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Maine’s largest cannabis company sues to open state’s medical marijuana market to outsiders


The state’s largest cannabis company has asked the court to strike down the residency requirement in Maine’s medical marijuana law, making the same constitutional argument it used to successfully open the state’s recreational market to out-of-state investors earlier this year.


Wellness Connection of Maine and its parent company, High Street Capital Partners of Delaware, filed papers in U.S. District Court in Maine last week to overturn the state’s requirement that medical marijuana dispensaries be owned by Mainers. It is seeking an injunction to prohibit the state from enforcing that part of the law until the dispute is settled in court.


“The self-evident purpose of the residency requirement is to discriminate against non-residents such as Plaintiff High Street, a prospective out-of-state investor, and to exclude them from the economic opportunities available to medical marijuana dispensaries in Maine,” the lawsuit reads.


The state’s medical marijuana market can be a lucrative one, bringing in more than $100 million in 2019, Wellness and High Street note. While not mentioned in the suit, medical marijuana sales have increased this year despite the pandemic, making medical marijuana Maine’s most valuable crop. It is on pace to top $266 million by the end of the year, according to state records.

The plaintiffs claim the state’s residency requirement harms all of Maine’s dispensaries, not just Wellness and its High Street investors. “The residency requirement harms both non-residents and Maine dispensaries … by arbitrarily limiting the universe of potential investors and business partners available to these businesses,” the lawsuit states.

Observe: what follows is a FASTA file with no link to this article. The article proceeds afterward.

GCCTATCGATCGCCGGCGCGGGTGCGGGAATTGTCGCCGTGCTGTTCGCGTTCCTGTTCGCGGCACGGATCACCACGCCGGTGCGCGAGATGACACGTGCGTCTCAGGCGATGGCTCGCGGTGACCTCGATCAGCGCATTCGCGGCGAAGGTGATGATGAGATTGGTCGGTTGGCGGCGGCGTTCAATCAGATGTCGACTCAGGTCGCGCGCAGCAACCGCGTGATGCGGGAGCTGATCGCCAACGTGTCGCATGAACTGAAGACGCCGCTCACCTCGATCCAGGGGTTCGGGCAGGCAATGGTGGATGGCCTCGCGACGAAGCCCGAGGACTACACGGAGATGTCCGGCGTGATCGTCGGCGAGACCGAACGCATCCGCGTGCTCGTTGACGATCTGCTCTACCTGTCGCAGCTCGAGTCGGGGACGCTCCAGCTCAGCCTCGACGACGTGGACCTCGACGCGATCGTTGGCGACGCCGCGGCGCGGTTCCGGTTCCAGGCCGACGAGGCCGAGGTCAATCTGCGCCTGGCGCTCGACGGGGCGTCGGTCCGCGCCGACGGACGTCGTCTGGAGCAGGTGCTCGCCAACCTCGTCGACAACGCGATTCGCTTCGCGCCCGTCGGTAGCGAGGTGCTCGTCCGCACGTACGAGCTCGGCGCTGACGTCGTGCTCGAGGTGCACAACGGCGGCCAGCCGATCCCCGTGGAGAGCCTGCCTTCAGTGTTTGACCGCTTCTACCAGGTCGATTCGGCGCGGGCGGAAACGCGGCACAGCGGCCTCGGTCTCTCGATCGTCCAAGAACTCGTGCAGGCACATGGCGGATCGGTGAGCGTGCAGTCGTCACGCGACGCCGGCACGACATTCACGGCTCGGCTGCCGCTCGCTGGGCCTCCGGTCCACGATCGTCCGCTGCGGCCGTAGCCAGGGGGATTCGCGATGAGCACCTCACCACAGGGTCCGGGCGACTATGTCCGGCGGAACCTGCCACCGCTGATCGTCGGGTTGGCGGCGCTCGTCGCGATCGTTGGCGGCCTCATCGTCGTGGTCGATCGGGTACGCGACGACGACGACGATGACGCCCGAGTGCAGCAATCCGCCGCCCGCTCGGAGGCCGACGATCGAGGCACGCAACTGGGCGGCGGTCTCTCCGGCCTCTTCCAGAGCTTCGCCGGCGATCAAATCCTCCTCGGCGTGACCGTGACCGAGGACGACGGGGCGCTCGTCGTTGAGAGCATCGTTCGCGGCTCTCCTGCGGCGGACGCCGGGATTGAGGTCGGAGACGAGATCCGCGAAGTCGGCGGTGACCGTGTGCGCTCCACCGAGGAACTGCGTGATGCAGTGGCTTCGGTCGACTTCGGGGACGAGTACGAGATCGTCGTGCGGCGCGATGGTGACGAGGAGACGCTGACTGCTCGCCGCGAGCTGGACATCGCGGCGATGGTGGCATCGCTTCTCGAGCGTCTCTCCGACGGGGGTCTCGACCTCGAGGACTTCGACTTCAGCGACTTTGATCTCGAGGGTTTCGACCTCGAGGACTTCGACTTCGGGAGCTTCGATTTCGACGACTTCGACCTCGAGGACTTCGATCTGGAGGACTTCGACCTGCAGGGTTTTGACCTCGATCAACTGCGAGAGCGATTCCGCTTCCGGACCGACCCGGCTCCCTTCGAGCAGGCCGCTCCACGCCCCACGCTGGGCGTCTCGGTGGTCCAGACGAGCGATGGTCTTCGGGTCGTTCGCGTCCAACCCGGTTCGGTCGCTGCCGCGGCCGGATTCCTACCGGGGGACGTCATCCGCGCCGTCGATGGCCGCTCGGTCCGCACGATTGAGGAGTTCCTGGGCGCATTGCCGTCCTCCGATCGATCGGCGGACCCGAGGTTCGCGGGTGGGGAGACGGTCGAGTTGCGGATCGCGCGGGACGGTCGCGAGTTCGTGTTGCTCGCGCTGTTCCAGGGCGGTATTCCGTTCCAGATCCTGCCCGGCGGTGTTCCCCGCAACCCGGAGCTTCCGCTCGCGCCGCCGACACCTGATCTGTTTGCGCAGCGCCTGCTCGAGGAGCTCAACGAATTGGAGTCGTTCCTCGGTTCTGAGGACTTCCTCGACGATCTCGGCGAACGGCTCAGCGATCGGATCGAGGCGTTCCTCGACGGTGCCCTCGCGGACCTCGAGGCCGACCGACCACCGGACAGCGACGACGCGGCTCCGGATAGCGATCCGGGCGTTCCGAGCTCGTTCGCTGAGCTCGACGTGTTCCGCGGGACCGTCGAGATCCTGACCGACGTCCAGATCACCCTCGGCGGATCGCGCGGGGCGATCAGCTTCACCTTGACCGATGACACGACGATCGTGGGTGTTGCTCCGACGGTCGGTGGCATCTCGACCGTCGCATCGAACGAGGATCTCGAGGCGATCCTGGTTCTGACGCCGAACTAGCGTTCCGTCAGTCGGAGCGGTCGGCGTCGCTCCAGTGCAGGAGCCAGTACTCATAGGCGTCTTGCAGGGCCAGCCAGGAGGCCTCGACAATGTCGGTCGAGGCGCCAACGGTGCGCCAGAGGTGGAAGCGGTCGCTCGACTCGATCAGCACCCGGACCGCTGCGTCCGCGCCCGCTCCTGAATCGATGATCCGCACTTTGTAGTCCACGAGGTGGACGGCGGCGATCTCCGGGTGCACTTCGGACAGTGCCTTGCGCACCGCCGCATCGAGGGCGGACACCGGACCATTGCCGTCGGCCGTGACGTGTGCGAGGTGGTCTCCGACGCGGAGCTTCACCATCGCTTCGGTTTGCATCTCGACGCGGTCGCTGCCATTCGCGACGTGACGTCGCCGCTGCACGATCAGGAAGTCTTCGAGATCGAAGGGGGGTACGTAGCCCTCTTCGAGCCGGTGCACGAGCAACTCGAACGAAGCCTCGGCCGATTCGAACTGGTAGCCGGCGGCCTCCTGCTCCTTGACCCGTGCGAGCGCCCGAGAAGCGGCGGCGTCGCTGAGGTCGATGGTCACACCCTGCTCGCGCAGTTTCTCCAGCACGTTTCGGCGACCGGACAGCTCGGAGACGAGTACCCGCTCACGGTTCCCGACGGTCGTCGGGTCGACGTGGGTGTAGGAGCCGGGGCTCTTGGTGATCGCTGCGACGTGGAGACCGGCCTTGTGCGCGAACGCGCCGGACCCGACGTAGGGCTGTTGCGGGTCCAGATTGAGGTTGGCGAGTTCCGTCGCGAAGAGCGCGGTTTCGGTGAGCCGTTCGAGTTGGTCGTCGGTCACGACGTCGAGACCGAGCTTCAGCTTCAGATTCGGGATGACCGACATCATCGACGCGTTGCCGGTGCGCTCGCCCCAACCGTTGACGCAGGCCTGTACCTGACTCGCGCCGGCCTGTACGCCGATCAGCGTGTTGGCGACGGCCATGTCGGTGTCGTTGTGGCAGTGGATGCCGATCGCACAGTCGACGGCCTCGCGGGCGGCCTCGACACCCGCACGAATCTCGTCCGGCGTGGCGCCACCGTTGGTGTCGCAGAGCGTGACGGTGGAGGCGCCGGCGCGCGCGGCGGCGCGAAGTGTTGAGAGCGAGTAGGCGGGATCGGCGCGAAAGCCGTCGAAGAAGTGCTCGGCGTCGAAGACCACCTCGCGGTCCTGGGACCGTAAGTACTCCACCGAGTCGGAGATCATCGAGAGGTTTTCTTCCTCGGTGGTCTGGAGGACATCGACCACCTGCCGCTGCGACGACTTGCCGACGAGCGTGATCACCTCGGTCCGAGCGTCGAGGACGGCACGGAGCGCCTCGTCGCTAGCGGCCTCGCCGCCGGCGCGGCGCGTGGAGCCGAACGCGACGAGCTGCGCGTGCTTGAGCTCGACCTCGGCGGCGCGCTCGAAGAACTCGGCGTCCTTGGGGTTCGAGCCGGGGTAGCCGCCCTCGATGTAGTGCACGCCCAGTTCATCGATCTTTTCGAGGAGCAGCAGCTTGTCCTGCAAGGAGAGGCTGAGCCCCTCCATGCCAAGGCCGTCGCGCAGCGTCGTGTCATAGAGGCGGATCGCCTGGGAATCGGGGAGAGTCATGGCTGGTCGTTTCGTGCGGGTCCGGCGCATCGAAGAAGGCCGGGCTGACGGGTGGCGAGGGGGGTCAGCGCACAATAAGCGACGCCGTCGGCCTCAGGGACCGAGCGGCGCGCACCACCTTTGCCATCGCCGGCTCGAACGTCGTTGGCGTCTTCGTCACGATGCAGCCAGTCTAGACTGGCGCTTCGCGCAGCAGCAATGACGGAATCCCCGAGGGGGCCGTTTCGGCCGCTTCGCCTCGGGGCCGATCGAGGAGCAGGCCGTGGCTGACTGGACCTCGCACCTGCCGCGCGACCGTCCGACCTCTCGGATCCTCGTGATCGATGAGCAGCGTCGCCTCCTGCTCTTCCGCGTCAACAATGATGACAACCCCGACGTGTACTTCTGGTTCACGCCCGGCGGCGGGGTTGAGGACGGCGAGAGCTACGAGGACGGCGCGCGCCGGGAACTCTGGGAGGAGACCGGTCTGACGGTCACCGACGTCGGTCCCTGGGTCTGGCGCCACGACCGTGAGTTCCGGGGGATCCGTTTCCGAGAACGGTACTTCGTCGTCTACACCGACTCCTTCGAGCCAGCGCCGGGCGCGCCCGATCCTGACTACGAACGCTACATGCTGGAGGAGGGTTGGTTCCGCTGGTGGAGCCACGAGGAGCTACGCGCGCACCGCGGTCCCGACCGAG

The plaintiffs also want the Maine Department of Administrative and Financial Services to cover all legal fees related to the lawsuit.


A recent change in state law allowed Maine’s medical marijuana dispensaries to convert from nonprofits to for-profit companies as long as the owners lived in Maine. Wellness Connection lobbied for this change and converted shortly after it went into effect. In the lawsuit, it identified its three owners as Ron MacDonald and Kathryn and Timothy Tolford, all of Falmouth.


In this lawsuit, as they did earlier this year, Wellness and High Street argue that it is unconstitutional to prohibit out-of-state residents to obtain the licenses needed to grow, manufacture or sell medical marijuana out of Maine’s seven dispensaries. There used to be eight, but earlier this month Wellness converted one of its four medical dispensaries to an adult-use store.


The courts have struck down residency requirements on constitutional grounds before, but never in the cannabis industry, which is still outlawed by federal law. In March, a Wellness lawsuit prompted the state to agree that it would not enforce the residency requirement for recreational applicants, but that agreement didn’t address the state medical marijuana law.


Other legalized states such as Colorado and Oregon have abandoned resident-only licensing mandates in cannabis for policy reasons, not legal ones, after concluding the policy had cut their businesses off from the out-of-state investments needed to succeed. Alaska continues to ban non-residents from getting a marijuana business license, without legal challenge.


Local licensing preference has been at the heart of Maine’s marijuana laws since the medical dispensary system was created in 2011 and recreational marijuana was approved by voters in 2016. Marijuana advocates used the residents-only language to gain political support for legalization, characterizing it as a jobs generator.


Wellness used its constitutional argument to persuade Portland to give out-of-state applicants equal opportunity to land one of its limited number of marijuana retail licenses. In response, the City Council voted to give licenses to all qualified first-round applicants. On Election Day, city voters decided to eliminate the retail license cap altogether.


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